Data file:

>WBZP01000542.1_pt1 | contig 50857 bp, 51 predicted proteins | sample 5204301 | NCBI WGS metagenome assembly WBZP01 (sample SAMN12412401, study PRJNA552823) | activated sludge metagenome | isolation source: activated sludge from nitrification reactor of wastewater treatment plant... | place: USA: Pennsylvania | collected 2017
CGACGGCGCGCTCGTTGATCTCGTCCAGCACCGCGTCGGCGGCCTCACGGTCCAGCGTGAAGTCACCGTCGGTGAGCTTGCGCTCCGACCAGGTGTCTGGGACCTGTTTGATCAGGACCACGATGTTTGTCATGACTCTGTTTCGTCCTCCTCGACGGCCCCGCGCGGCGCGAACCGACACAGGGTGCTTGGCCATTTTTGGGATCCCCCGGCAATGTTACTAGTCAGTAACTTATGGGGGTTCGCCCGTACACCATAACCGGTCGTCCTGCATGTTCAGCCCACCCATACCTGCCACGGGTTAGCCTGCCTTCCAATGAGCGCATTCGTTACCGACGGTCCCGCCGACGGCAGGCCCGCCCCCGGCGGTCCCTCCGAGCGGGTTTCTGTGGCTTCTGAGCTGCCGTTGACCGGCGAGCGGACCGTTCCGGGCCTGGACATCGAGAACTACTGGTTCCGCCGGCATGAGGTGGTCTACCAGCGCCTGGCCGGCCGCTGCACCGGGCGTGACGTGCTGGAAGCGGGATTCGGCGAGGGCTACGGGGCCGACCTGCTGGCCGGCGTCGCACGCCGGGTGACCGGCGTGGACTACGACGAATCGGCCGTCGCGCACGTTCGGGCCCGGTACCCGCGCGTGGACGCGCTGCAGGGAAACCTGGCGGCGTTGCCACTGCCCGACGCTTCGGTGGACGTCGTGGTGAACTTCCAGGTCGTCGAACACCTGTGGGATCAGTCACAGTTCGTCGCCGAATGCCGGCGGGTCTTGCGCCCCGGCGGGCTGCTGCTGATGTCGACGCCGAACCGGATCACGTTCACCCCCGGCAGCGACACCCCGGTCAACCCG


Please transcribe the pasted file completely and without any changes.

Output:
>WBZP01000542.1_pt1 | contig 50857 bp, 51 predicted proteins | sample 5204301 | NCBI WGS metagenome assembly WBZP01 (sample SAMN12412401, study PRJNA552823) | activated sludge metagenome | isolation source: activated sludge from nitrification reactor of wastewater treatment plant... | place: USA: Pennsylvania | collected 2017
CGACGGCGCGCTCGTTGATCTCGTCCAGCACCGCGTCGGCGGCCTCACGGTCCAGCGTGAAGTCACCGTCGGTGAGCTTGCGCTCCGACCAGGTGTCTGGGACCTGTTTGATCAGGACCACGATGTTTGTCATGACTCTGTTTCGTCCTCCTCGACGGCCCCGCGCGGCGCGAACCGACACAGGGTGCTTGGCCATTTTTGGGATCCCCCGGCAATGTTACTAGTCAGTAACTTATGGGGGTTCGCCCGTACACCATAACCGGTCGTCCTGCATGTTCAGCCCACCCATACCTGCCACGGGTTAGCCTGCCTTCCAATGAGCGCATTCGTTACCGACGGTCCCGCCGACGGCAGGCCCGCCCCCGGCGGTCCCTCCGAGCGGGTTTCTGTGGCTTCTGAGCTGCCGTTGACCGGCGAGCGGACCGTTCCGGGCCTGGACATCGAGAACTACTGGTTCCGCCGGCATGAGGTGGTCTACCAGCGCCTGGCCGGCCGCTGCACCGGGCGTGACGTGCTGGAAGCGGGATTCGGCGAGGGCTACGGGGCCGACCTGCTGGCCGGCGTCGCACGCCGGGTGACCGGCGTGGACTACGACGAATCGGCCGTCGCGCACGTTCGGGCCCGGTACCCGCGCGTGGACGCGCTGCAGGGAAACCTGGCGGCGTTGCCACTGCCCGACGCTTCGGTGGACGTCGTGGTGAACTTCCAGGTCGTCGAACACCTGTGGGATCAGTCACAGTTCGTCGCCGAATGCCGGCGGGTCTTGCGCCCCGGCGGGCTGCTGCTGATGTCGACGCCGAACCGGATCACGTTCACCCCCGGCAGCGACACCCCGGTCAACCCG